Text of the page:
WHEATON, Md. — Forty years after two young sisters vanished from a suburban Maryland mall, an imprisoned sex offender has been charged with murder, authorities said Wednesday, bringing some clarity to a baffling case that made parents afraid to let their children out of the house.
Lloyd Michael Welch Jr., 58, told authorities he was with the girls when they were abducted in March 1975 but denied any role in their deaths. Sheila Lyon, 12, and Katherine Lyon, 10, had walked a few blocks from their house to the Wheaton Plaza Mall to shop for Easter decorations and eat lunch. They never came home.
After decades of investigating leads and periodically identifying suspects, a break in the case came in 2013, according to an affidavit. A cold-case detective uncovered an interview that Welch gave to police in 1975. The detective compared a photo of Welch to a composite sketch from a witness who saw someone following the girls at the mall, and he saw “a strong likeness,” the affidavit said.
Welch, who is serving a lengthy prison term in Delaware, was indicted by a grand jury in Bedford County, Virginia, on Friday on two charges of first-degree felony murder, though the girls’ bodies were never found. The indictment, unsealed Wednesday, says the murders were committed during an abduction with intent to defile.
“We know what Katherine and Sheila were like. . . . These were wonderful, wonderful, naive, young children,” said John McCarthy, state’s attorney for Montgomery County, Maryland.
McCarthy and Randy Krantz, the commonwealth’s attorney for Bedford County, said authorities believe the girls were slain in Virginia, although they did not detail the evidence that led to that conclusion. Authorities began searching a mountainside in Bedford County, about 200 miles from where the girls vanished, last year for their remains.
The girls were killed sometime between March 25, 1975 — the date of their abduction — and April 15, 1975, according to the indictment.
At the time of their disappearance, Welch was an 18-year-old carnival worker and drifter who had been spending time in the Wheaton area. Then Welch told a mall security guard that he was at the mall the day of the girls’ disappearance. Welch said he saw the sisters get into a car with a man. Welch spoke to police and failed a polygraph test, according to the affidavit, but investigators did not pursue him further as a suspect.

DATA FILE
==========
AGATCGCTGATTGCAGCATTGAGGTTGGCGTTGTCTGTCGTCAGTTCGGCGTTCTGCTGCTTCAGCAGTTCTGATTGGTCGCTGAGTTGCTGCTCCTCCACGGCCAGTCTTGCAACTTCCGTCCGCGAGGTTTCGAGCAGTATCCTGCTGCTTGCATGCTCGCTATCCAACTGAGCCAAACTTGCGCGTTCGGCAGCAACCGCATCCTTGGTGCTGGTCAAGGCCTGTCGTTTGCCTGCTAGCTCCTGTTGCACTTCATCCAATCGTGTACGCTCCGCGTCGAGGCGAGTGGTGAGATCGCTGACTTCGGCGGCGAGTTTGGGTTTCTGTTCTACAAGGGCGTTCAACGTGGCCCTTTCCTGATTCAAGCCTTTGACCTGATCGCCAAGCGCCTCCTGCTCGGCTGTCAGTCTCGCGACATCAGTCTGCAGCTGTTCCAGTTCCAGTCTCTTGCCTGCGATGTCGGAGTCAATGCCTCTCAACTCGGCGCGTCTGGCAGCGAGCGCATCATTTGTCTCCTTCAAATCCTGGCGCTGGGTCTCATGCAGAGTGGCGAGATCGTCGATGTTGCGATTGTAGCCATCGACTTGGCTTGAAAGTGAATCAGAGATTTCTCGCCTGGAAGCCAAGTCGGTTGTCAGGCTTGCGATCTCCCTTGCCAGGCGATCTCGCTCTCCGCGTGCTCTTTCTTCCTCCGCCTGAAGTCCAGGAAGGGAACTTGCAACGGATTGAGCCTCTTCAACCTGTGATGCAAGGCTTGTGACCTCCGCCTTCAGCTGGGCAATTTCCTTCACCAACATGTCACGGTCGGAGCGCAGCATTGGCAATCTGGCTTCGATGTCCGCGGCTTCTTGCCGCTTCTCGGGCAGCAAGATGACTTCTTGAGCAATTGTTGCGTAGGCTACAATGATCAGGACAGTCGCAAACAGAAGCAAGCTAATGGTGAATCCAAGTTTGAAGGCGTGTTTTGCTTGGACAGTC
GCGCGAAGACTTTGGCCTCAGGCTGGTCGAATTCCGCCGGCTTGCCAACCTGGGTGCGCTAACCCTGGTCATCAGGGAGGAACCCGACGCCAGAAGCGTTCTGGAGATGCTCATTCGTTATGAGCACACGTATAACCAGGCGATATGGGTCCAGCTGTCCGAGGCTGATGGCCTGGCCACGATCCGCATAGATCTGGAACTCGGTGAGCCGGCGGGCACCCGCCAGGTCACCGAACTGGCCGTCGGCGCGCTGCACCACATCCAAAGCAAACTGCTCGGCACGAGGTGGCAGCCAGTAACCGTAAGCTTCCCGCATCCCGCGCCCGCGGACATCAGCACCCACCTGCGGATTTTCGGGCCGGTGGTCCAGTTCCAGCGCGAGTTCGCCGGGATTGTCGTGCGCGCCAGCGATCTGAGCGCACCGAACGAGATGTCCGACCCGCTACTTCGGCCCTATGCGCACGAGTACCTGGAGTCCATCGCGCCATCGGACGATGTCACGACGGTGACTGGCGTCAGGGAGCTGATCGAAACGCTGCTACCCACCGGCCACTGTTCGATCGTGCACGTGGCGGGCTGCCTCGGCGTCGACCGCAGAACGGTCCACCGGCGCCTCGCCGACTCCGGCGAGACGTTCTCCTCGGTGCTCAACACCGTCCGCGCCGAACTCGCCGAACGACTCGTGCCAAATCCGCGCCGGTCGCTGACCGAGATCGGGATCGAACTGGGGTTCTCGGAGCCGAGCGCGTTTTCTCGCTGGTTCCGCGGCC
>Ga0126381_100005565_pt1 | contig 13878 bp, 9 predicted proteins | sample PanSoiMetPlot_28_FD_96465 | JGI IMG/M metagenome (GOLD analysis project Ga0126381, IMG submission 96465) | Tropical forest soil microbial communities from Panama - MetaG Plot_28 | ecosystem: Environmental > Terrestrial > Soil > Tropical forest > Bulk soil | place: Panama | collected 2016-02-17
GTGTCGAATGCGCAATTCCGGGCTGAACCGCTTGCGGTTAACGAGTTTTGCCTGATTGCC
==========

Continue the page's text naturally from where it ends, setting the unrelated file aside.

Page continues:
He was later convicted in two burglaries and served prison time. In 1994, he pleaded guilty to molesting a 10-year-old girl in South Carolina and was sentenced to 18 months. He is now sentenced for sexually abusing another 10-year-old girl.
In interviews from prison following the rediscovery of his 1975 interview and the sketch, Welch told police that he left the mall with the girls in a vehicle on the day they disappeared, and that the next day, he saw his uncle, Richard Welch, molesting one of the girls at his home, according to the affidavit. Lloyd Welch said he left and never saw the girls after that, according to the document.
Richard Welch has been identified as a person of interest in the slayings but has not been charged. Richard Welch’s wife, Patricia, was charged with perjury after testifying before the grand jury in December. A person who answered the phone at their home in Hyattsville, Maryland, on Wednesday said they weren’t home and refused to take a message.
The girls’ parents, John and Mary Lyon, who still live in the area, were at the news conference, but they left before it was over and did not speak to reporters. Police asked that their privacy be respected.
“This was something that had an enormous impact on this community and the feeling of safety for your children in this community,” Montgomery County police chief Thomas Manger said.
If convicted, Welch could face 20 years to life in prison or could be put to death, Krantz said. He said prosecutors hadn’t decided whether to seek the death penalty.
The Washington Post reported that Welch asked a relative in rural Virginia to wash bloody clothes that he was carrying in a duffel bag, according to another search warrant affidavit. Welch told the relative that the blood was from raw hamburger, but investigators believe that it could link him to the Lyon sisters’ presumed deaths, The Post reported, citing the affidavit.
Officials emphasized Wednesday that the investigation remains active and more charges are possible. They credited a younger detective with connecting the dots in the case but declined to comment on any additional suspects or evidence and said they would make more information available Thursday.
Authorities spoke of a “conspiracy” to conceal the crimes but would not detail how many people they believe are involved.
“Noncooperation has prolonged this investigation and made it difficult,” Krantz said.
BEN NUCKOLS, Associated Press